How to Hedge Falling Housing Prices

A reader asks:

Is there a way to hedge the price of my home? It has appreciated a lot over the past couple of years and my hunch is that its value will pull back in the coming months. I had a similar hunch about interest rates a year ago and there are products (TBT) to bet on Treasurys selling off. This year, the no-brainer trade is housing prices dropping. How do I play it?

Things are moving fast in the housing market so it’s understandable people are concerned about a slowdown.

At the beginning of 2022, 30 year mortgage rates were around 3%. This week I saw them quoted at 6.3% from one source.

In less than 6 months one of the most important borrowing rates for the U.S. economy more than doubled.

Jerome Powell said this week that homebuyers “need a bit of a reset.”

Be careful what you wish for, Jerome.

Eric Finnigan shared a chart this year that shows the move from 3% to 6% would exclude 18 million households from qualifying for a mortgage of $400,000, a reduction in potential demand of 36%.

We were due for a pause but I’m not sure how this helps.

Let’s look at some examples to show why this rise in rates is so problematic.

Here’s a look at the increase at different price points along with the annual totals:

Think about it this way — a $500k house with a 3% mortgage has the same monthly payment as a $340k house with a 6.3% mortgage.

In January 2021, the median existing home price was $313k while mortgage rates were 2.7%. Assuming 10% down, that was a monthly mortgage payment of $1,140.

Prices are much higher now with the median home price closer to $400,000. At a 6.3% mortgage rates and 10% down that’s now a monthly payment of more than $2,200.

Housing prices are up 20% but monthly payments are double.

Obviously, something had to be done about rapidly rising housing prices but rates have moved so high so fast I don’t think people have had time to process what this could do to the housing market.

Will homeowners with 3% mortgages simply never move?

Will buyers sit things out to wait for price cuts?

Will homebuilders stop building so many houses and make the supply shortage even worse?

Of course some people will plug their noses and buy. People will still buy houses to settle down or live by their family or change jobs or all of the other reasons people become homeowners.

Maybe this will lead to a reduction in housing prices. It’s not like the gains we’ve experienced were healthy.

It’s not a foregone conclusion housing prices will fall nationwide but let’s assume this reader is right.

How could you hedge a 5-10% drop in housing prices?

I suppose you could go for The Big Short.

But there is no huge supply of subprime mortgage bonds to short this time around and even if there was it’s not realistic for normal investors to build a basket of credit default swaps.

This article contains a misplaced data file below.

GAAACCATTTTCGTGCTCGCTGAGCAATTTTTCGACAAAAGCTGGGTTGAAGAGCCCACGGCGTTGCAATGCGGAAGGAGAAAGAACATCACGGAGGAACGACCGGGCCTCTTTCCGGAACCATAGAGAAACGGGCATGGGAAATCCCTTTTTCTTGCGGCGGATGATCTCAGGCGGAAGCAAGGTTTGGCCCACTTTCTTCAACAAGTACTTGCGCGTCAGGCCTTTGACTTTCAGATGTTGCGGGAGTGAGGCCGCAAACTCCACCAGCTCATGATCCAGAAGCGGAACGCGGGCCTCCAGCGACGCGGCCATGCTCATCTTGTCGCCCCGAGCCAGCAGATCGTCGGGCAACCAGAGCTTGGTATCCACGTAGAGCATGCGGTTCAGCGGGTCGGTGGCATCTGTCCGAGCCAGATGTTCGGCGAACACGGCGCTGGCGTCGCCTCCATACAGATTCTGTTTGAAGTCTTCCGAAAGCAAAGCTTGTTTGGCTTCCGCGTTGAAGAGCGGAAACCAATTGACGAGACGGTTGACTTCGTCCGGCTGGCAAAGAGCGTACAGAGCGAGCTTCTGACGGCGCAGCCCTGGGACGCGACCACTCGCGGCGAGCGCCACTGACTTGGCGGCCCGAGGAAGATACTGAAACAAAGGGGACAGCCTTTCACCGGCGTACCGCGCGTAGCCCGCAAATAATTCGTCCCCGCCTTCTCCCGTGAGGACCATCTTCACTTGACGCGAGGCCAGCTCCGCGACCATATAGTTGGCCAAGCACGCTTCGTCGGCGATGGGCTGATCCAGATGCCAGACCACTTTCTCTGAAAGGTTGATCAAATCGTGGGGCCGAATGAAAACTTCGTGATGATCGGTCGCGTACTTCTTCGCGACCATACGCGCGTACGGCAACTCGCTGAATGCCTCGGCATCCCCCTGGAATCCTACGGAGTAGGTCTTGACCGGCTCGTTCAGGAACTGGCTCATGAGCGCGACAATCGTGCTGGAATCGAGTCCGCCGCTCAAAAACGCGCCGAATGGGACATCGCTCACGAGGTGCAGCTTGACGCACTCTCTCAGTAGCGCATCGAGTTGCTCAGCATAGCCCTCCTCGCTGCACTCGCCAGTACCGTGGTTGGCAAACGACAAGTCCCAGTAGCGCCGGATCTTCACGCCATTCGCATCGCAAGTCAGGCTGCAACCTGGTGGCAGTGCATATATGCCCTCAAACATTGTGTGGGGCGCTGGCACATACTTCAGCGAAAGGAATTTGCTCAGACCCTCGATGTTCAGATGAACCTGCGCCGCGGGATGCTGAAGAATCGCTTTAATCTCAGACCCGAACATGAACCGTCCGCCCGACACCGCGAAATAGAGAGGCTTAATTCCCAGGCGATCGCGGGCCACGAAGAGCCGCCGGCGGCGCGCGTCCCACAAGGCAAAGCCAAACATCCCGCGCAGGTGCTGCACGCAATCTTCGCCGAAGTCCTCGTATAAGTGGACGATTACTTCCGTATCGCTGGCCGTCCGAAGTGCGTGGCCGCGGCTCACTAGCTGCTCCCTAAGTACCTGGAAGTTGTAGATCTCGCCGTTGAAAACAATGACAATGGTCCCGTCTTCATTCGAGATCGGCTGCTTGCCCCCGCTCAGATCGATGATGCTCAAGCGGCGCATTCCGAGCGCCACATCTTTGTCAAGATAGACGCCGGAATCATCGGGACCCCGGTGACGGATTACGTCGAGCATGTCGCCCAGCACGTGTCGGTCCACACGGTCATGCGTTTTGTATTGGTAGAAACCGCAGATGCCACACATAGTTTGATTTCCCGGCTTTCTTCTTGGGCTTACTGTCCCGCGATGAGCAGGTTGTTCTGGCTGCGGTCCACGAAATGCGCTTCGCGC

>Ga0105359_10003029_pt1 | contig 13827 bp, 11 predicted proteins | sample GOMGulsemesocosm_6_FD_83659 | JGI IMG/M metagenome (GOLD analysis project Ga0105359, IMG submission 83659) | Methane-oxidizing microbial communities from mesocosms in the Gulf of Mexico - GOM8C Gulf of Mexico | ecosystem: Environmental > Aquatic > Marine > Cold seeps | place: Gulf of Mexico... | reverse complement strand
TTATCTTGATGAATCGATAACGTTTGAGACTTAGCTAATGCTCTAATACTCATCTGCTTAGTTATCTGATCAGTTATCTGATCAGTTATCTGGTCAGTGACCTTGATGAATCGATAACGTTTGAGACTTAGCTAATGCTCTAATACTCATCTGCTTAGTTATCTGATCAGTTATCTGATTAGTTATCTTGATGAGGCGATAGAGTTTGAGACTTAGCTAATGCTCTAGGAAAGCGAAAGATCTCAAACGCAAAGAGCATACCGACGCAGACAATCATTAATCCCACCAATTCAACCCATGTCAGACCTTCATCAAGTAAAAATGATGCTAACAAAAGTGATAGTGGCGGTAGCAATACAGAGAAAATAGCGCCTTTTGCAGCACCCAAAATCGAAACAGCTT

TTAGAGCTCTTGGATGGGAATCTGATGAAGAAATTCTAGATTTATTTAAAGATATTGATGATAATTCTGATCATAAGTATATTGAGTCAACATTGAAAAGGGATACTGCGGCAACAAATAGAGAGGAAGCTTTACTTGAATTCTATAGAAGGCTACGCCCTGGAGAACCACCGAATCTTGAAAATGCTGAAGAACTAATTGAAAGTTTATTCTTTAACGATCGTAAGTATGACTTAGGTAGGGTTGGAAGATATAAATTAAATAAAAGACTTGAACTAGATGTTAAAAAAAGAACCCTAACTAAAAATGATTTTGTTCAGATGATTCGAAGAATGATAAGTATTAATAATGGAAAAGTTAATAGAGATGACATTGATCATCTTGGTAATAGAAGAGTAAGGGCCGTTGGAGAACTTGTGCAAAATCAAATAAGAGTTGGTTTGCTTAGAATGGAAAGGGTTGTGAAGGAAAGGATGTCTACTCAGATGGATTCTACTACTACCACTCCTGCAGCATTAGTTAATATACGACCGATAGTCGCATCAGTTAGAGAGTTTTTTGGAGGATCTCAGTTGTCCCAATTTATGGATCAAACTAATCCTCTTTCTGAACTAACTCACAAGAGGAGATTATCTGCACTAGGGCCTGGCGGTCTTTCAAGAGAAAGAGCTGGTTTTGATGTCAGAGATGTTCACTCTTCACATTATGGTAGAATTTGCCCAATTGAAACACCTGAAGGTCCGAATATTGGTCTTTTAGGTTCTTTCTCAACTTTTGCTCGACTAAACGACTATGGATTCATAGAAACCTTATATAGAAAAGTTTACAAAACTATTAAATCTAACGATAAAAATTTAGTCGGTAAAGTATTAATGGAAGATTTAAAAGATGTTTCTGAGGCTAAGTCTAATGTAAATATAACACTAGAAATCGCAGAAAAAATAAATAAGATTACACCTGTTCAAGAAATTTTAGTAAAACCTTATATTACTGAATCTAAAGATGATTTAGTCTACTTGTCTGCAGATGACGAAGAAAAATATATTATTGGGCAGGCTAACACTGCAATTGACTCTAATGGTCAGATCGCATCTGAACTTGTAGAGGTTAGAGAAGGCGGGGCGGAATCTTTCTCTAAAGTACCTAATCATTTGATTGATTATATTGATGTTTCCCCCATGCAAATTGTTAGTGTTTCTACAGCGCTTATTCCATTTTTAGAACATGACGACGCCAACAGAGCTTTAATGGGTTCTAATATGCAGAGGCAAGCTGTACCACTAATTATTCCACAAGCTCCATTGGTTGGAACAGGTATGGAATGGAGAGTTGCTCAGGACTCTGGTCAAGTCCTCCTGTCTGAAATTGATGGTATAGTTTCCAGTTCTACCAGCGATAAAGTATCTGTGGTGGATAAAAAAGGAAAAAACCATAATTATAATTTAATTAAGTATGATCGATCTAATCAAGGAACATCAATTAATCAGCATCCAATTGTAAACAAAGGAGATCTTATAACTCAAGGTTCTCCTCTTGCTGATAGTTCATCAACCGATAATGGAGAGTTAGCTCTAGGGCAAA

Someone smarter than me could probably put together some sector bets that would pay off with falling housing prices but the timing of that kind of trade is just as important as the direction.

You could be right about a housing price decline and still lose money if you choose the wrong vehicle to express that trade.

Here are some simple hedges against your home falling in value:

  • You could take out a large home equity line of credit on your home to sell high and take some cash off the table. That cash could then be used to diversify your assets or even fix up the house to increase its value. The downside here is you’d be paying higher rates for this privilege but that’s one way to change up your personal balance sheet.
  • You could also simply sell your house but this one is tough because you have to live somewhere. Downsizing might not be very appealing right now with mortgage rates so much higher and rents going up too.
  • If you have a low mortgage rate it doesn’t make a whole lot of sense to pay it off faster than you have to either with rates and inflation so much higher.
  • And the final option is…nothing. Don’t do anything different. You don’t have to be a hedge fund manager with your house. Even if prices do fall a bit as long as you plan on living in your home for 7+ years the price will likely be higher in the future.

I wish I had a sexier answer for you but I’m not sure there is a sexy answer here.

I’m also more worried right now about the millions of people who are going to be shutout of the housing market because of this.

I’m not saying it was a good thing for housing prices to rise 20% year-over-year but mortgage rates doubling is only going to make it harder for first-time homebuyers to afford a house.

We talked about this question and a lot more about the housing market on today’s Portfolio Rescue:

Ben Coulthard joined me as well to talk about international stocks and how to survive your first bear market.

Here’s the podcast version:

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